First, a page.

Since losing its opener, Indiana State has won four straight games and, according to Coach Dennis Raetz, has done everything right and had every possible break.

But Raetz doesn't expect his Sycamores, who burst upon the national sports scene several years ago because of basketball player Larry Bird, to pull off any miracles Saturday against Maryland at College Park.

"Sure, we're playing very well right now, but the Missouri Valley is hardly the ACC," Raetz said, "and Maryland is without question the best team we'll play this year. We were dropped from Division I-A to AA this year but we're still playing half our schedule against bigger schools. We scheduled Maryland this year, Florida next year and LSU the year after. I just want to see how we'll stack up."

Raetz's main concern is Maryland's size and depth. Also, the Terps (2-2) have allowed an average of only 47 yards per game rushing (third in the nation) and given up one touchdown on the ground.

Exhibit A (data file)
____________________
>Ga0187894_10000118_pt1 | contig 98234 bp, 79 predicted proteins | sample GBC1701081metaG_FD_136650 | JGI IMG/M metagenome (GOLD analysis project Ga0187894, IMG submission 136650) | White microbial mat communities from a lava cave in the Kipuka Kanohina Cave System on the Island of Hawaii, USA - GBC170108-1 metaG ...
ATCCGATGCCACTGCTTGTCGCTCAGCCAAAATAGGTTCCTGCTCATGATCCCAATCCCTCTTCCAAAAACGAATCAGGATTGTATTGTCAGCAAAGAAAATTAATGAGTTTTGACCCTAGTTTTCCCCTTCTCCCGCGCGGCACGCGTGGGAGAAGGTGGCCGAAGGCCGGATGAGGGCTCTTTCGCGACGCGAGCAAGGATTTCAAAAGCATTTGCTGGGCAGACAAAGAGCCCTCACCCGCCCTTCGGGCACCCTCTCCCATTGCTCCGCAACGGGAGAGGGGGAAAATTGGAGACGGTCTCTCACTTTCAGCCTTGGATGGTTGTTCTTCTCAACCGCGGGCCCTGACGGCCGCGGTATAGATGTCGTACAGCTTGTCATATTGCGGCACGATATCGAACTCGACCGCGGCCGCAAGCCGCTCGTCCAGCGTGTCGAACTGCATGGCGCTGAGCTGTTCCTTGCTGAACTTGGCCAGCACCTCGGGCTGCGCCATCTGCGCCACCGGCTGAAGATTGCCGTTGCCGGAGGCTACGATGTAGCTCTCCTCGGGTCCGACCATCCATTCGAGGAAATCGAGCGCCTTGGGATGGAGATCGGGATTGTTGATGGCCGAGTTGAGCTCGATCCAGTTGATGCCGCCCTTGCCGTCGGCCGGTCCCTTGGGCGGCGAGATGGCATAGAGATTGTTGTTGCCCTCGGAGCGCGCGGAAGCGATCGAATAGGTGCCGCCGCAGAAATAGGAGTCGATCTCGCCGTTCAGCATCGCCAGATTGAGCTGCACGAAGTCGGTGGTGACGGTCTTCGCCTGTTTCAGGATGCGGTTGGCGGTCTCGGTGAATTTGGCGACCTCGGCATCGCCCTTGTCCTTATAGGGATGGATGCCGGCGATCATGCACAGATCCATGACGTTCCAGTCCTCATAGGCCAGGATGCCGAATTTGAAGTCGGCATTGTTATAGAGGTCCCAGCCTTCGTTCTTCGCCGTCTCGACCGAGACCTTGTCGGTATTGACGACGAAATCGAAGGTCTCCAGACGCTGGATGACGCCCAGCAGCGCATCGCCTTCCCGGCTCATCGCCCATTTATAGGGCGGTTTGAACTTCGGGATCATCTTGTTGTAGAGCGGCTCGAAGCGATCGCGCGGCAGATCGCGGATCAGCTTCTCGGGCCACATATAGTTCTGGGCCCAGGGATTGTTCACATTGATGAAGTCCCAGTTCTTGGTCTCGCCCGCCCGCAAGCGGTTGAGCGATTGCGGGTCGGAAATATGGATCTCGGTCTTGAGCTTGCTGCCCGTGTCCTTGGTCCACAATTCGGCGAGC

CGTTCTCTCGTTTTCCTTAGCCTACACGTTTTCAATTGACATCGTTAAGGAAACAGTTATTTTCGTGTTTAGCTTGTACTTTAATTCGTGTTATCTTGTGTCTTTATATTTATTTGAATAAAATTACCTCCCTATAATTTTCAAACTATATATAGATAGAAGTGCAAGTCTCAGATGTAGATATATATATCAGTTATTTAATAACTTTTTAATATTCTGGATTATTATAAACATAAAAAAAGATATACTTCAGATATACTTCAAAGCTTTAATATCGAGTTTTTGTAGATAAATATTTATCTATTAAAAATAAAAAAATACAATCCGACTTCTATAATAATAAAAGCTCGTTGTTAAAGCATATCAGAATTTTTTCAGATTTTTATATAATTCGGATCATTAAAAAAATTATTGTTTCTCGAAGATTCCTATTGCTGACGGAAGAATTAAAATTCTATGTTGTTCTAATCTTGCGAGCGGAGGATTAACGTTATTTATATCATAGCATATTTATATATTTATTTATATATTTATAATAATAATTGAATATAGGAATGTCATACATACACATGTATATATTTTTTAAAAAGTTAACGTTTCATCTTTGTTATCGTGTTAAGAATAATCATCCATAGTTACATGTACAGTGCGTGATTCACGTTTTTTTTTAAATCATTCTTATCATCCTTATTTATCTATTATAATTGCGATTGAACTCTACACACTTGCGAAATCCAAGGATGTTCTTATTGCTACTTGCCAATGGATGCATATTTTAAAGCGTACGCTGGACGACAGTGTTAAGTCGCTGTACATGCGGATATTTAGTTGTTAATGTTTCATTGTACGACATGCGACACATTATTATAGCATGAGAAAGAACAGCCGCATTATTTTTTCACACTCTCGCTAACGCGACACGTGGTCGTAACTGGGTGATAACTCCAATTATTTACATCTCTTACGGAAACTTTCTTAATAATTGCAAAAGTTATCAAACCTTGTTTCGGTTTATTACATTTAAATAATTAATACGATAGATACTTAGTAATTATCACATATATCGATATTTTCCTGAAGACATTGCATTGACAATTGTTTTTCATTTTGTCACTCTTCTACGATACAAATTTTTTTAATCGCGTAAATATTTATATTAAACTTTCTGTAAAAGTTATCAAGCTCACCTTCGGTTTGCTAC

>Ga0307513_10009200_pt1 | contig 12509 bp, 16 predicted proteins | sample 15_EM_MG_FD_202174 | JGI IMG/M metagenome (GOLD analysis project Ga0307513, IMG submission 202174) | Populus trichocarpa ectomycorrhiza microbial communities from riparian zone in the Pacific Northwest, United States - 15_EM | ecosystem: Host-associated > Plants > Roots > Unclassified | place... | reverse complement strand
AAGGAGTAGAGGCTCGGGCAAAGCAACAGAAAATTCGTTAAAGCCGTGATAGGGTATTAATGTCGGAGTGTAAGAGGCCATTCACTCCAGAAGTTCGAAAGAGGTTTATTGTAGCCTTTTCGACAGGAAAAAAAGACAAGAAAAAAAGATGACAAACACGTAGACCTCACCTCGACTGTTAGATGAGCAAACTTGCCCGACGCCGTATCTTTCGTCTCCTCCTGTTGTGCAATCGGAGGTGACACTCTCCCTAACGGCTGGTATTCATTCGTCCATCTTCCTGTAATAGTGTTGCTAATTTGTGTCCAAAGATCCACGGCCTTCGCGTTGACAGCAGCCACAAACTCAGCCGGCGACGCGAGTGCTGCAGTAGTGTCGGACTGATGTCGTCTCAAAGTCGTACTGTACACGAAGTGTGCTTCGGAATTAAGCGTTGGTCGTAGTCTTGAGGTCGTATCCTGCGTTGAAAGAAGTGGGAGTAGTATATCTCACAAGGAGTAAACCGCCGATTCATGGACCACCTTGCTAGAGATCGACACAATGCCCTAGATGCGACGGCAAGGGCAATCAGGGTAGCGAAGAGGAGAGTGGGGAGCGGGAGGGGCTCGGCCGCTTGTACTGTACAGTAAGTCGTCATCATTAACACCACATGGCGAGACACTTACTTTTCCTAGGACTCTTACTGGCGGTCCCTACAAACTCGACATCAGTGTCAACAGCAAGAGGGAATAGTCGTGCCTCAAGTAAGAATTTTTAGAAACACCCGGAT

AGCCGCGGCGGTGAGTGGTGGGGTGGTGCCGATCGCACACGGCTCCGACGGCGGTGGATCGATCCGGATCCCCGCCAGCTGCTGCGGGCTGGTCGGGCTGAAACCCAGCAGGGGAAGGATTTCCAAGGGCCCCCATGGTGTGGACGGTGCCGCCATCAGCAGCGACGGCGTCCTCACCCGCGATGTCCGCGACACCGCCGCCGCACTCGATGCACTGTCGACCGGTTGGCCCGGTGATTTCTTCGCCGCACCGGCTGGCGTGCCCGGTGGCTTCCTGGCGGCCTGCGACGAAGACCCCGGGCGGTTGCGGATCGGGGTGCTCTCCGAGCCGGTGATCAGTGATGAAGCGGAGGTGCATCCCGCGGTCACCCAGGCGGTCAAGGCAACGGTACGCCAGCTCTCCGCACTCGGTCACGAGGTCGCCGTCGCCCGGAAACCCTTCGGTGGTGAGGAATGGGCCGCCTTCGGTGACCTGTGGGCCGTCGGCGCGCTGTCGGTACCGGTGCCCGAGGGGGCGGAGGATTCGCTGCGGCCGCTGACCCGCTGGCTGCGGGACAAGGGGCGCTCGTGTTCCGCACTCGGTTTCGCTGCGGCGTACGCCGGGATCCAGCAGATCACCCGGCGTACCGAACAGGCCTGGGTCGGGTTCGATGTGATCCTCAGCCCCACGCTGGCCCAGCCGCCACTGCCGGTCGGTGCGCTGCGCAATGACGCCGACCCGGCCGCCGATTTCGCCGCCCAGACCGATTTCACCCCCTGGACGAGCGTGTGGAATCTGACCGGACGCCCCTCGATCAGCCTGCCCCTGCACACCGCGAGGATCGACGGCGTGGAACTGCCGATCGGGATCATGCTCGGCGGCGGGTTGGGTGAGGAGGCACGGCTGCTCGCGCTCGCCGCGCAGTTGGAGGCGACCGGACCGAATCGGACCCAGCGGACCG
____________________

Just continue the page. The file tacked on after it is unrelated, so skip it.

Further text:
In defeating such teams as McNeese State (13-10), Ball State (17-0) and, last week, Drake (29-19), ISU was able to run the football consistently. Perhaps thinking that it would be futile to run the ball against Maryland, Raetz let sophomore quarterback Jeff Miller throw last week. Miller threw 27 times, completing 20. In the previous four games, Miller, who Raetz says is not "very fast or very pretty (throwing the ball)," had thrown only 29 passes.

"The first week, we couldn't complete a pass to a wide-open man," Raetz said. "Now we're throwing the ball much better . . . "

Indiana State's top rushing threat is Eric Robinson, a former all-met tailback from Kennedy High School. Robinson, a 5-foot-8, 184-pound senior, has rushed for 372 yards and scored three touchdowns but has been hampered by strained knee ligaments. He is expected to play.

"We not only have to worry about Maryland's defense, but their offense is wide open and getting better each week," Raetz said. "We can only go out and play the best we're capable of. If they pound it down (our throats), so be it. We just don't want to give it away."